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Title: Molecular mechanisms of deformation of aligned polyethylene
Author: Hammad, Ali
ISNI:       0000 0004 7233 128X
Awarding Body: Imperial College London
Current Institution: Imperial College London
Date of Award: 2016
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This study investigated how aligned polyethylene transforms as a system. The aim was to identify the relative strength of symmetry and antisymmetry in the system. An empirical framework was developed based on the Lennard-Jones potential, which included three nested algorithms. These nested algorithms provided a context specific empirical study of aligned polyethylene. The first algorithm enabled the formation of a soliton in a classical structure, in order to minimise the energy of the system. This provided indicative results, which suggest that solitons may transfer load from one molecular chain to another. The correspondence between the formation of solitons and the restoring force on chain ends was also examined. The second algorithm included the classical formation of a soliton into a statistical structure, in order to examine the behaviour of the soliton. The algorithm showed that there are two distinct timescales associated with the structure of the soliton. The coarse-graining of the temporal structure of the system, followed by subsequent fine-graining, showed the splitting of the soliton into +/- π/2 twistons. The third algorithm included the behaviour of the soliton within a geometric construction consisting of hexagonal sites, to examine how spontaneous symmetry breaking and symmetry restoration may occur in a system that is at the critical point of orthorhombic and hexagonal symmetry. It was found that the system behaves neither as a pure solid crystal nor as a pure fluid. Therefore it may be predicted that the system has connection to a liquid crystal, which may inform novel efforts in the future to transform not just aligned polyethylene but also other similar materials.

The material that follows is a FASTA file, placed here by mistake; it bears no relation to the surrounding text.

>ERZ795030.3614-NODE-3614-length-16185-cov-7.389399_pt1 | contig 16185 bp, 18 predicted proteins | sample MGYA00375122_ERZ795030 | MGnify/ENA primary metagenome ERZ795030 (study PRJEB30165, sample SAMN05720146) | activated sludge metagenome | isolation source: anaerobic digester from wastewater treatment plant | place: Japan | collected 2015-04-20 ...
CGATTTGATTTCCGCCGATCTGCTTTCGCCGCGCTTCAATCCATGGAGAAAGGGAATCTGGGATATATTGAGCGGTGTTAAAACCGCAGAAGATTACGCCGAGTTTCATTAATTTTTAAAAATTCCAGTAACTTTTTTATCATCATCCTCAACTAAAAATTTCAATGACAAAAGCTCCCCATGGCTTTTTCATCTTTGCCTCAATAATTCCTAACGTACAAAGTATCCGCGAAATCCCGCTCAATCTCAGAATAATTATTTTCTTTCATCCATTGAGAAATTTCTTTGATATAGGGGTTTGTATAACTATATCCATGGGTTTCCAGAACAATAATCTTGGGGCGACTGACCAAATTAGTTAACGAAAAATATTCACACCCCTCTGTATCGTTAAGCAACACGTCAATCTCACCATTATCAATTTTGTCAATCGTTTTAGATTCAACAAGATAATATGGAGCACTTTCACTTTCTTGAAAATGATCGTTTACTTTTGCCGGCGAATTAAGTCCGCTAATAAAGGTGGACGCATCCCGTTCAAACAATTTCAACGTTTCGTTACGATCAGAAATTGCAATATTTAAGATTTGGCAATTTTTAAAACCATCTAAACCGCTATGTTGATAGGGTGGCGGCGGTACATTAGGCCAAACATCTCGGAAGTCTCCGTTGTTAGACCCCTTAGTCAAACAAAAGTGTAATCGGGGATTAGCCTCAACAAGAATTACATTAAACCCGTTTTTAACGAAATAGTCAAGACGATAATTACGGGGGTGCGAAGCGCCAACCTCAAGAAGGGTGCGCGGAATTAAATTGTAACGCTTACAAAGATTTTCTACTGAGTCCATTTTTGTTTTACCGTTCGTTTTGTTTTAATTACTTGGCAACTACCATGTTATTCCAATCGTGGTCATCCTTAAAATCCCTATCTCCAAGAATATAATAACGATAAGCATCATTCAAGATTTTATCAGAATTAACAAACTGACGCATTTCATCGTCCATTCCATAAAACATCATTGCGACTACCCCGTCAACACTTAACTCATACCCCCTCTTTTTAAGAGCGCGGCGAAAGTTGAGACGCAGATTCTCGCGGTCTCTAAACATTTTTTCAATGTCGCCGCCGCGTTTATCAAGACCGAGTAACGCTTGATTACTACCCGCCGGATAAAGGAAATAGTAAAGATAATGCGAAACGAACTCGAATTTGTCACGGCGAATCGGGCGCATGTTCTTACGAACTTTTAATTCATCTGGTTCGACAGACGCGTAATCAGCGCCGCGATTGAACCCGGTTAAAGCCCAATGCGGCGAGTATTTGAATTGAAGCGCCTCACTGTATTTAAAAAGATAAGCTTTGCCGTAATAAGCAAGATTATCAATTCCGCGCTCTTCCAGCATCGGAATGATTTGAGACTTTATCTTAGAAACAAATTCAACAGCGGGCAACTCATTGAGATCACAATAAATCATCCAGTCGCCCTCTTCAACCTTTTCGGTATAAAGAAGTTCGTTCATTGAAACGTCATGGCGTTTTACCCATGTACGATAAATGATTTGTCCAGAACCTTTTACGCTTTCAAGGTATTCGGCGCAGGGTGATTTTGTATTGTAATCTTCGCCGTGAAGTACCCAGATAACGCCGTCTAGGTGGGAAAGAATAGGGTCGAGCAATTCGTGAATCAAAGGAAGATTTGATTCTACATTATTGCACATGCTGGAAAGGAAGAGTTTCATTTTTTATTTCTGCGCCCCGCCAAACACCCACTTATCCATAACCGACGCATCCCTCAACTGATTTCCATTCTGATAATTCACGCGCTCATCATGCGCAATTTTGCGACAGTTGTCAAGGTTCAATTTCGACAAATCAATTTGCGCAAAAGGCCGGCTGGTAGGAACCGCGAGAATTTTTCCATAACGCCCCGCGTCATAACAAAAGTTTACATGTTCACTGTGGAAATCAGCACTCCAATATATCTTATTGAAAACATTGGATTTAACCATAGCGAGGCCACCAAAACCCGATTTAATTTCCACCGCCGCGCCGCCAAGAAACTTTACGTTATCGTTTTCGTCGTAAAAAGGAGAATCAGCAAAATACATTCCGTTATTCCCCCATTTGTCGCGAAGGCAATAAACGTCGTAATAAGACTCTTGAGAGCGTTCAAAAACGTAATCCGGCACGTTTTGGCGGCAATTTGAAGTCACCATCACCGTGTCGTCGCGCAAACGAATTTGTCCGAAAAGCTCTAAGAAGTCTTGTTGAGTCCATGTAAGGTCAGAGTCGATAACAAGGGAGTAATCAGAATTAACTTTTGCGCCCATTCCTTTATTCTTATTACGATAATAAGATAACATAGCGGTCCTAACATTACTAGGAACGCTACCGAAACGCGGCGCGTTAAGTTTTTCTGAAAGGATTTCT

Supervisor: Sutton, A. P. ; Iannucci, L. Sponsor: Engineering and Physical Sciences Research Council
Qualification Name: Thesis (Ph.D.) Qualification Level: Doctoral